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General COVID-19 News

Below you can find general articles or bulletins that we have published regarding COVID-19.

For job-specific news, please choose a work sector here.

March 17, 2020

Component 5 members’ rights to sick pay & COVID-19 related absences - BCGEU

This bulletin is to remind Component 5 members of your rights to sick pay if you have a COVID-19 related absence. Please print and post in your workplace for your fellow Component 5 members.
The Public Service Agency has issued a FAQ document to direct all public service employers how to respond to sick or self-isolating employees during this pandemic. Please read the attached document here and note the following highlights:

  1. For all employees entering self-isolation following return from travel or who have been medically recommended to self-isolate for 14 days due to possible COVID-19 exposure: 
  • If the employer is satisfied that your work can be done effectively from home, they are to authorize you to work from home
  • If the employer is not satisfied that your work can be done effectively from home, they are to put you on STIIP (Short Term Illness and Injury Plan) for the duration of the self-isolation
  1. For auxiliary employees: You are eligible for weekly indemnity benefits up to a maximum of 15 weeks if you:
  • Are sick with a fever and respiratory symptoms (e.g. cough, runny nose), have no travel history or history of exposure to someone who was ill and travelled, and are not able to work from home
  • Have been medically advised to stay home due to being sick with a communicable disease (COVID-19)
  • Have been given a medical recommendation to self-isolate for 14 days as a precautionary measure because of close contact to a person sick with COVID-19 (spouse or child)
  • Want to self-isolate due to an existing health condition, and has medical documentation

    This is the case for auxiliary employees during this pandemic even if they have not accumulated 400 hours of auxiliary seniority or have lost your auxiliary seniority. In addition, you will not have the one week waiting period. This means you are eligible for weekly indemnity benefits immediately and will receive the benefit as quickly as possible. 

In short, you will be paid (and do not require vacation leave) if you are sick or in self-isolation due to travel or exposure to COVID-19 and are unable to work effectively from home. It is very important at this time that employees who feel unwell stay home and discuss their situation with their supervisor to activate appropriate sick leave.
I encourage you to contact me with any concerns and to visit for updates.
In solidarity,
Kusam Doal
Vice President, Retail Stores and Warehouse Component (Component 5)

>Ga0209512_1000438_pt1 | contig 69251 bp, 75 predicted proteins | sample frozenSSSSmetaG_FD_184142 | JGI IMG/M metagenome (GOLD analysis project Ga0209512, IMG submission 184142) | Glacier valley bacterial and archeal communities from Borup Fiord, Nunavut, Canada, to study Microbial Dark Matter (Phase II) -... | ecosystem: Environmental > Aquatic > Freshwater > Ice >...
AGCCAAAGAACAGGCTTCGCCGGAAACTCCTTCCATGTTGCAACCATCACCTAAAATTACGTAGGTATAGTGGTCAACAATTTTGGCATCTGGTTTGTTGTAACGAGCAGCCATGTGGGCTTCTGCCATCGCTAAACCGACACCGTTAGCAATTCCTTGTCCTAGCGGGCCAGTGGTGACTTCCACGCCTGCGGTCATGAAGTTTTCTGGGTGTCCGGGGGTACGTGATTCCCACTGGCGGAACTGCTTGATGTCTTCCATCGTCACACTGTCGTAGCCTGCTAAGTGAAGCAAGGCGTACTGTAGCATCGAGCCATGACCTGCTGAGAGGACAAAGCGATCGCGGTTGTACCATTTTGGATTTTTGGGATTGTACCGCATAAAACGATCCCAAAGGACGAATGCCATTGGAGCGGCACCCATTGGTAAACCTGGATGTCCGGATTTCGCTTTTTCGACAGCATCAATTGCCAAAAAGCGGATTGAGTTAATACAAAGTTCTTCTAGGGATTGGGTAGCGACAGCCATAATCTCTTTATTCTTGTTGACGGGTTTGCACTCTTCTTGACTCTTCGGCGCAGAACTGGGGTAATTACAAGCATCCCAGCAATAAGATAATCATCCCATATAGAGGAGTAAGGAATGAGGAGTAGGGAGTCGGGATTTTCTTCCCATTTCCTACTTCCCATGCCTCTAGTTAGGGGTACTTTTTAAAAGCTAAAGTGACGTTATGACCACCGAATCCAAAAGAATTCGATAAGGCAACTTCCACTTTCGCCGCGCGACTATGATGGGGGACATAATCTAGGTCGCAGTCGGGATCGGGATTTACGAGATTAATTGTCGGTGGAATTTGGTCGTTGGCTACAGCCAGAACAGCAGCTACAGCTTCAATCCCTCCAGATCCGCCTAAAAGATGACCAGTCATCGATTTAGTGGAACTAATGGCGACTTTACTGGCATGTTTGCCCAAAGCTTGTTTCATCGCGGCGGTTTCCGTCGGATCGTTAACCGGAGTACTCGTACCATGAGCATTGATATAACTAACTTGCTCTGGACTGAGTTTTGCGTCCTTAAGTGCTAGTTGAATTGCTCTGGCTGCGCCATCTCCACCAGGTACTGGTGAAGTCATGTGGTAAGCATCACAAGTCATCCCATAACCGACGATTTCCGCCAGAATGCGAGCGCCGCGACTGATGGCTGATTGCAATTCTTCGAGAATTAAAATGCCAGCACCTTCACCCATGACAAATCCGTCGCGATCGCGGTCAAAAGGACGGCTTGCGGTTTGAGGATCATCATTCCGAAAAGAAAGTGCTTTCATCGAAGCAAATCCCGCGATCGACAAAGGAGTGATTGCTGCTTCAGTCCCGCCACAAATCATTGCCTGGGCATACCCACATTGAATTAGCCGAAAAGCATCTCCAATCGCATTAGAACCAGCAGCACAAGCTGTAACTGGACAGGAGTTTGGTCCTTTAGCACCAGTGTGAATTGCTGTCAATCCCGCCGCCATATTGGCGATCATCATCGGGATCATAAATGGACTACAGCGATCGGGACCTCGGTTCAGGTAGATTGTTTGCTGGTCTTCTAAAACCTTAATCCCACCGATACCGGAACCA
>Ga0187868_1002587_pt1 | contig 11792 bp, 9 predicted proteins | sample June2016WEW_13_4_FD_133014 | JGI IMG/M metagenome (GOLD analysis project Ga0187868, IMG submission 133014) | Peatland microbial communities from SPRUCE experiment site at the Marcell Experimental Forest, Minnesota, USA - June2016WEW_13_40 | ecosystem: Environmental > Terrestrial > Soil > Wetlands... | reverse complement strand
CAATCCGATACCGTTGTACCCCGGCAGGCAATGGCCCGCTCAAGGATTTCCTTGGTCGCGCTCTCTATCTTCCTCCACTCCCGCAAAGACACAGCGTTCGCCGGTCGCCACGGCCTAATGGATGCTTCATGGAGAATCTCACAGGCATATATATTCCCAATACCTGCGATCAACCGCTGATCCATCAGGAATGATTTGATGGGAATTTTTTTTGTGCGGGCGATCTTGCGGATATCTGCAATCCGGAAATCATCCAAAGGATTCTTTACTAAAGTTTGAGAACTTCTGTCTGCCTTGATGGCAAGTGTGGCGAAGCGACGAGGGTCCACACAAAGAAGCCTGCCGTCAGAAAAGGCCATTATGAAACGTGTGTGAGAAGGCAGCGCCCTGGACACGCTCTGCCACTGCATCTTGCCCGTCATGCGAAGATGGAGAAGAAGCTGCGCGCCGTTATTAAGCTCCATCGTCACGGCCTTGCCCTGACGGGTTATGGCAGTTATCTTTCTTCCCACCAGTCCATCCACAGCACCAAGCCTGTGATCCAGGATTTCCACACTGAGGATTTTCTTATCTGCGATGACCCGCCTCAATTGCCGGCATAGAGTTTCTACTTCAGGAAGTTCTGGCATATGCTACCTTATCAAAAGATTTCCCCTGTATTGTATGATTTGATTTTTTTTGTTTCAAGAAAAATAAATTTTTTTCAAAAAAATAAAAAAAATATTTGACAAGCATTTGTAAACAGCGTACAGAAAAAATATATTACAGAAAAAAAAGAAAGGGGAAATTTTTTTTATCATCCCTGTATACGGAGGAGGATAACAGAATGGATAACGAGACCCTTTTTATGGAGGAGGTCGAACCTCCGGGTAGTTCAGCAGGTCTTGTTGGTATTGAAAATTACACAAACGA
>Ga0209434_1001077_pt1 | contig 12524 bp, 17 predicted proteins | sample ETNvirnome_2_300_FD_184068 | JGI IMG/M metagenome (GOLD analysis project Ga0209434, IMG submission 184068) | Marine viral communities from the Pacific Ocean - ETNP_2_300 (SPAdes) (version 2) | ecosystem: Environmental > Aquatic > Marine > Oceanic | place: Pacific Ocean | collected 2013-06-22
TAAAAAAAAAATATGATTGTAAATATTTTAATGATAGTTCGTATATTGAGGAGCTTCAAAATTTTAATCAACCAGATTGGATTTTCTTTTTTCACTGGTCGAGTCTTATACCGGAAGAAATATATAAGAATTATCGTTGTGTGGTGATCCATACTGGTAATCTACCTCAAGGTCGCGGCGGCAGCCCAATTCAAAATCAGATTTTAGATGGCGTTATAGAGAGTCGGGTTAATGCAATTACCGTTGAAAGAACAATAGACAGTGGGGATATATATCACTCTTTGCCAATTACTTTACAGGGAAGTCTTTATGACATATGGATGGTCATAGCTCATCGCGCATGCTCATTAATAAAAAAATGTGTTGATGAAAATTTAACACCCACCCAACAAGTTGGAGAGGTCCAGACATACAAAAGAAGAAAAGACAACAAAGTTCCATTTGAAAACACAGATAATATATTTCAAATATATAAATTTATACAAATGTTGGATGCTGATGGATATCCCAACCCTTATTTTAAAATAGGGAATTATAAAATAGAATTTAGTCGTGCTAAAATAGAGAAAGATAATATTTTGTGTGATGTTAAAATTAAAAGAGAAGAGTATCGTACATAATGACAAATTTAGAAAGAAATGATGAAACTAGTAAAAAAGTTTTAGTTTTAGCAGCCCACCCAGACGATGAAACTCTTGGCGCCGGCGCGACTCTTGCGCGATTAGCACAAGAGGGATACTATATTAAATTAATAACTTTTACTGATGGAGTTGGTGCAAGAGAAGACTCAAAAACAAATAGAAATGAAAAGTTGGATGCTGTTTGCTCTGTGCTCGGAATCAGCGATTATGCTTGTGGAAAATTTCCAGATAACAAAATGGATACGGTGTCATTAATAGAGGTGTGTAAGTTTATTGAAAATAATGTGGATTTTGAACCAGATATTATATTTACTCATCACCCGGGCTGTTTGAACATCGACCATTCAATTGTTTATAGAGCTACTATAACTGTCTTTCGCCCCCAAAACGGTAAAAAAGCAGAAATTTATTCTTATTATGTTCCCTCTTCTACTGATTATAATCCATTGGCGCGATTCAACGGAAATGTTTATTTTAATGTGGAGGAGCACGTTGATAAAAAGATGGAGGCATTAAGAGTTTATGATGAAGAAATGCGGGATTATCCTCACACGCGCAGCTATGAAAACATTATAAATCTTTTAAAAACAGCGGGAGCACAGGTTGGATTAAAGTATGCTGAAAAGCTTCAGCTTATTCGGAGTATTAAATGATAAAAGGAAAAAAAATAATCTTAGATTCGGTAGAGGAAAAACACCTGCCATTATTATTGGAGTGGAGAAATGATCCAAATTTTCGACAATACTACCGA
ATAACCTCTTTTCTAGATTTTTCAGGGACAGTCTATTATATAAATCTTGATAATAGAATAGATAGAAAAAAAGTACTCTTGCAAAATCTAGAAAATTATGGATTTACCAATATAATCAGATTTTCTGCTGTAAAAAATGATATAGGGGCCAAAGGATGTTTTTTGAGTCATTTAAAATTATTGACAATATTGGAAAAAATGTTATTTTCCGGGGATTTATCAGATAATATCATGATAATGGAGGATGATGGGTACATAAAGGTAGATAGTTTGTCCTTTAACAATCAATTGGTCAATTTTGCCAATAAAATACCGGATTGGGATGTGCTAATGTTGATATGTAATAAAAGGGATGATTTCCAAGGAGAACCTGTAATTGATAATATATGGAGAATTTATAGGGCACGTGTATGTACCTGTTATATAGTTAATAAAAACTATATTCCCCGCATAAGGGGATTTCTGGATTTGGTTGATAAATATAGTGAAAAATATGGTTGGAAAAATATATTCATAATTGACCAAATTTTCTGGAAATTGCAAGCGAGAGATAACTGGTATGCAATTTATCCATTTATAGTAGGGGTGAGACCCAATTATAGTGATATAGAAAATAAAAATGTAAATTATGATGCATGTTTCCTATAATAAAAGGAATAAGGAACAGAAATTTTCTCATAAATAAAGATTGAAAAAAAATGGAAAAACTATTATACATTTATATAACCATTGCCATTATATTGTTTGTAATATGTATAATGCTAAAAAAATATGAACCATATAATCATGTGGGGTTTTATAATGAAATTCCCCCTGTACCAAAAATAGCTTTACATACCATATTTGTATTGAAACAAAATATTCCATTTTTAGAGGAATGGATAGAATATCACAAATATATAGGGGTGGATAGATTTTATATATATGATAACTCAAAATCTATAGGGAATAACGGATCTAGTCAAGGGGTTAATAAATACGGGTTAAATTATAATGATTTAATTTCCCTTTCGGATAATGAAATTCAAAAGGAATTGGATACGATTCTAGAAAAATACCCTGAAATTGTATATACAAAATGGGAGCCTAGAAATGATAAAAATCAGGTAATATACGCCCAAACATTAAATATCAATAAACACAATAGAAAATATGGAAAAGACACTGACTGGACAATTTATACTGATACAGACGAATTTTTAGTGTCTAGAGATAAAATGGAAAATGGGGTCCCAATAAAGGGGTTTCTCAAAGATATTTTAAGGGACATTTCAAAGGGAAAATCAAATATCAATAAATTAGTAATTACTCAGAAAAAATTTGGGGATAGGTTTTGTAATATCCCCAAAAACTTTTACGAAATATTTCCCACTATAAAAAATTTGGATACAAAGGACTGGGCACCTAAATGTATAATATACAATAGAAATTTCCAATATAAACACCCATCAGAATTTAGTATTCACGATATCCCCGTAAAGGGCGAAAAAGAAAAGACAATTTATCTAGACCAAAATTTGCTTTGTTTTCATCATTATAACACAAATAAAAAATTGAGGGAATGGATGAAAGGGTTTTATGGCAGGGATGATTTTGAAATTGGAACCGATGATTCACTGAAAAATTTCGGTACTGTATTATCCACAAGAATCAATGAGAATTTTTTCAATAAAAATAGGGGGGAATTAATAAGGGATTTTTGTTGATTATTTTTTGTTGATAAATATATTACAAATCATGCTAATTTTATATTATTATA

Download PDF of COVID-19 public service FAQS


March 16, 2020

BCGEU Guidance for Health Care Workers re: COVID related work attendance - BCGEU

BCGEU Guidance for Health Care Workers
Please take the time to read this guidance in its entirety as it contains vital information.
If your employer is not following the processes outlined below, please speak to your steward and file a grievance.

  1. Any worker symptomatic with any cold/ flu symptoms should be off on sick leave or medical EI without the need for medical documentation;
  2. Any worker who is:
  1. directed by a qualified medical practitioner to self-isolate, or
  2. waiting for medical direction or a COVID-19 test result should be on a paid general leave which exists in most collective agreements unless their employer has directed them to work from home in which case they are paid as usual. This follows the direction of HEABC to all their member employers.
    1. A paid general leave for casuals includes not only the shifts they were scheduled for but wage replacement for their average daily earnings for the most recent 3-month period of work availability;
  3. The PHO's current advice for health care workers returning from any international travel without symptoms is that all health care workers returning from international travel contact their employer to receive direction about returning to work. That guidance should be:
    1. Those returning from Hubei, Iran or Italy should self-isolate for 14 days from time of departure;
    2. Those returning from other than Hubei, Iran or Italy should return to work unless:
      1. They are directed by their employer to work from home; or
      2. They are determined by their employer to be non-essential for the provision of safe patient care; or
      3. The work environment, as determined by the employer, has specific considerations that necessitate an enhanced level of caution.